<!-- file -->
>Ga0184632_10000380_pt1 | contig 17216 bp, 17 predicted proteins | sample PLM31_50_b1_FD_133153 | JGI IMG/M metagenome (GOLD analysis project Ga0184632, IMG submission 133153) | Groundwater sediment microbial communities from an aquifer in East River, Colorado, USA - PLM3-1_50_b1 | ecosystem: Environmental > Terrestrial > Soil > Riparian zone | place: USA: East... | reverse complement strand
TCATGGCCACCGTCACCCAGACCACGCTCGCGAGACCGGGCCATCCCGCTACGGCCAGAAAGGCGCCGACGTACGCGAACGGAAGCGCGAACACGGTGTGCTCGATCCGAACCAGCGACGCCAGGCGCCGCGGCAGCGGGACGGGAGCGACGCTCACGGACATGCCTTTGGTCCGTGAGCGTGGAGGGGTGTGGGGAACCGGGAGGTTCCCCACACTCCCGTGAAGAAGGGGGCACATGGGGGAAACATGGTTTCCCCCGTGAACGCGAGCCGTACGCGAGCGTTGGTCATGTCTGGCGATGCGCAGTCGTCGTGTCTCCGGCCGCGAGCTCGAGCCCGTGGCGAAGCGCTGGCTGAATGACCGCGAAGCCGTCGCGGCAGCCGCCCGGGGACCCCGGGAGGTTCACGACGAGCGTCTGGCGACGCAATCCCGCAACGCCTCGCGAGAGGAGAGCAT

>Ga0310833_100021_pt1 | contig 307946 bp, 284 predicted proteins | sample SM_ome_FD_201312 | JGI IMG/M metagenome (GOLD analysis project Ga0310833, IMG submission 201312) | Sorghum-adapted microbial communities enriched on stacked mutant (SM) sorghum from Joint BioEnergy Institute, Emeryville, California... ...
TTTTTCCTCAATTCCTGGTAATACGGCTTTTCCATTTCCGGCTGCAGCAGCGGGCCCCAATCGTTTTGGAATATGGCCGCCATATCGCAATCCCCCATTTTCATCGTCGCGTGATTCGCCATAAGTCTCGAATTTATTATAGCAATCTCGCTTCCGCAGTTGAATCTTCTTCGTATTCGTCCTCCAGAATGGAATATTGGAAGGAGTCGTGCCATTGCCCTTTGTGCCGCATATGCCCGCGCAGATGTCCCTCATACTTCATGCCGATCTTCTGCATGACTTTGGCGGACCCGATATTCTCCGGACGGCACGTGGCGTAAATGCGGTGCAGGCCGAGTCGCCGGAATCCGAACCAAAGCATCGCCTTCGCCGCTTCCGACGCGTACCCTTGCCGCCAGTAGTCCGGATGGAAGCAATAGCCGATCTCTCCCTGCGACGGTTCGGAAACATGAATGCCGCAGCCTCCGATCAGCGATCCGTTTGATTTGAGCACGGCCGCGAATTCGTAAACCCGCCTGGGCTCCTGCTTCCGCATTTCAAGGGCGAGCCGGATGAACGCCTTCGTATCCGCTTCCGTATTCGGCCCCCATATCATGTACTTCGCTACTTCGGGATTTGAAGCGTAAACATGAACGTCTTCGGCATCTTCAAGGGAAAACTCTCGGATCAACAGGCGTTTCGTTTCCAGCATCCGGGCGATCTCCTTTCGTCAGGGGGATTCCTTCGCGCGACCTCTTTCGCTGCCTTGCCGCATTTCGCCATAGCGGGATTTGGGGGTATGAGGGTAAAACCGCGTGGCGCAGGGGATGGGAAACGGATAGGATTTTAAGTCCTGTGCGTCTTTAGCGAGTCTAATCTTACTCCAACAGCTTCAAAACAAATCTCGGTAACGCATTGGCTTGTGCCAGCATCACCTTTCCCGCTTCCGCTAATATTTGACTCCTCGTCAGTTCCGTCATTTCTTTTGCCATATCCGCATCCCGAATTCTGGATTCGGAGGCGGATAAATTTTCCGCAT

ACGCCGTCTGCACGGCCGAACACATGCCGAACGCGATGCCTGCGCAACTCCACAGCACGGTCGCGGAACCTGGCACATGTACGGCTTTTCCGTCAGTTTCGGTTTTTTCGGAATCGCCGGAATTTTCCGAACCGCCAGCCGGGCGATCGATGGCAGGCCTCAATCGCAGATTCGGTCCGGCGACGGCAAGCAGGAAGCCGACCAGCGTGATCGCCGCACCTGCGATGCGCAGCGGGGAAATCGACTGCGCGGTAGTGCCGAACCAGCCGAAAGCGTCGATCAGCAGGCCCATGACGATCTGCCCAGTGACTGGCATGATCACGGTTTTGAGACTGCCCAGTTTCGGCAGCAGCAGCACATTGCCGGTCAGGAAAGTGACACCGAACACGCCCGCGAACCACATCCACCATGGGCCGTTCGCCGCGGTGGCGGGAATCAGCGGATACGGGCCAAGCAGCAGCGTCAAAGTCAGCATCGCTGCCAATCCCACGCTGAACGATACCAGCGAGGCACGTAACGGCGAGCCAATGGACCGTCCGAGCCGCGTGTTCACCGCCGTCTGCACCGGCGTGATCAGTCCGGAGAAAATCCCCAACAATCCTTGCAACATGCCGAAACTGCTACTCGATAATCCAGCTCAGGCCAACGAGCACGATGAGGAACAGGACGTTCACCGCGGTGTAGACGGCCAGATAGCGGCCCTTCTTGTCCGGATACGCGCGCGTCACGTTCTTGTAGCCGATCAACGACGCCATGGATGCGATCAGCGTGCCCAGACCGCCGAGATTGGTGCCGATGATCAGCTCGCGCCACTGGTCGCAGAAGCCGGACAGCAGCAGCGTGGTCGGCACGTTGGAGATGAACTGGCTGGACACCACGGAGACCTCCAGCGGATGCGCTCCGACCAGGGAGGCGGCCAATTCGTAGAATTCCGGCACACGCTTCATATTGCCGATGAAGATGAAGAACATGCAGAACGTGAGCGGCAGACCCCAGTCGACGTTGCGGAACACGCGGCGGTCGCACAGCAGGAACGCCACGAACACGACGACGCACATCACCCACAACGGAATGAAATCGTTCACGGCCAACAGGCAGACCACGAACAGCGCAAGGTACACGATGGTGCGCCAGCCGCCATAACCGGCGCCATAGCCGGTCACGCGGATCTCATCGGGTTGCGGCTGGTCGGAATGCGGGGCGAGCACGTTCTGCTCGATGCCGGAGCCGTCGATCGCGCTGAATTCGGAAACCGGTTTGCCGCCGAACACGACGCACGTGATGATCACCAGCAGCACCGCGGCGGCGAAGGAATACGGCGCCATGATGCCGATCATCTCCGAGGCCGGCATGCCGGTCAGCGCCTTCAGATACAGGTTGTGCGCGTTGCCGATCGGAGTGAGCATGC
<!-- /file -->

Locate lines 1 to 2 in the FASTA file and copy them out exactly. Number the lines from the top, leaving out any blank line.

>Ga0184632_10000380_pt1 | contig 17216 bp, 17 predicted proteins | sample PLM31_50_b1_FD_133153 | JGI IMG/M metagenome (GOLD analysis project Ga0184632, IMG submission 133153) | Groundwater sediment microbial communities from an aquifer in East River, Colorado, USA - PLM3-1_50_b1 | ecosystem: Environmental > Terrestrial > Soil > Riparian zone | place: USA: East... | reverse complement strand
TCATGGCCACCGTCACCCAGACCACGCTCGCGAGACCGGGCCATCCCGCTACGGCCAGAAAGGCGCCGACGTACGCGAACGGAAGCGCGAACACGGTGTGCTCGATCCGAACCAGCGACGCCAGGCGCCGCGGCAGCGGGACGGGAGCGACGCTCACGGACATGCCTTTGGTCCGTGAGCGTGGAGGGGTGTGGGGAACCGGGAGGTTCCCCACACTCCCGTGAAGAAGGGGGCACATGGGGGAAACATGGTTTCCCCCGTGAACGCGAGCCGTACGCGAGCGTTGGTCATGTCTGGCGATGCGCAGTCGTCGTGTCTCCGGCCGCGAGCTCGAGCCCGTGGCGAAGCGCTGGCTGAATGACCGCGAAGCCGTCGCGGCAGCCGCCCGGGGACCCCGGGAGGTTCACGACGAGCGTCTGGCGACGCAATCCCGCAACGCCTCGCGAGAGGAGAGCAT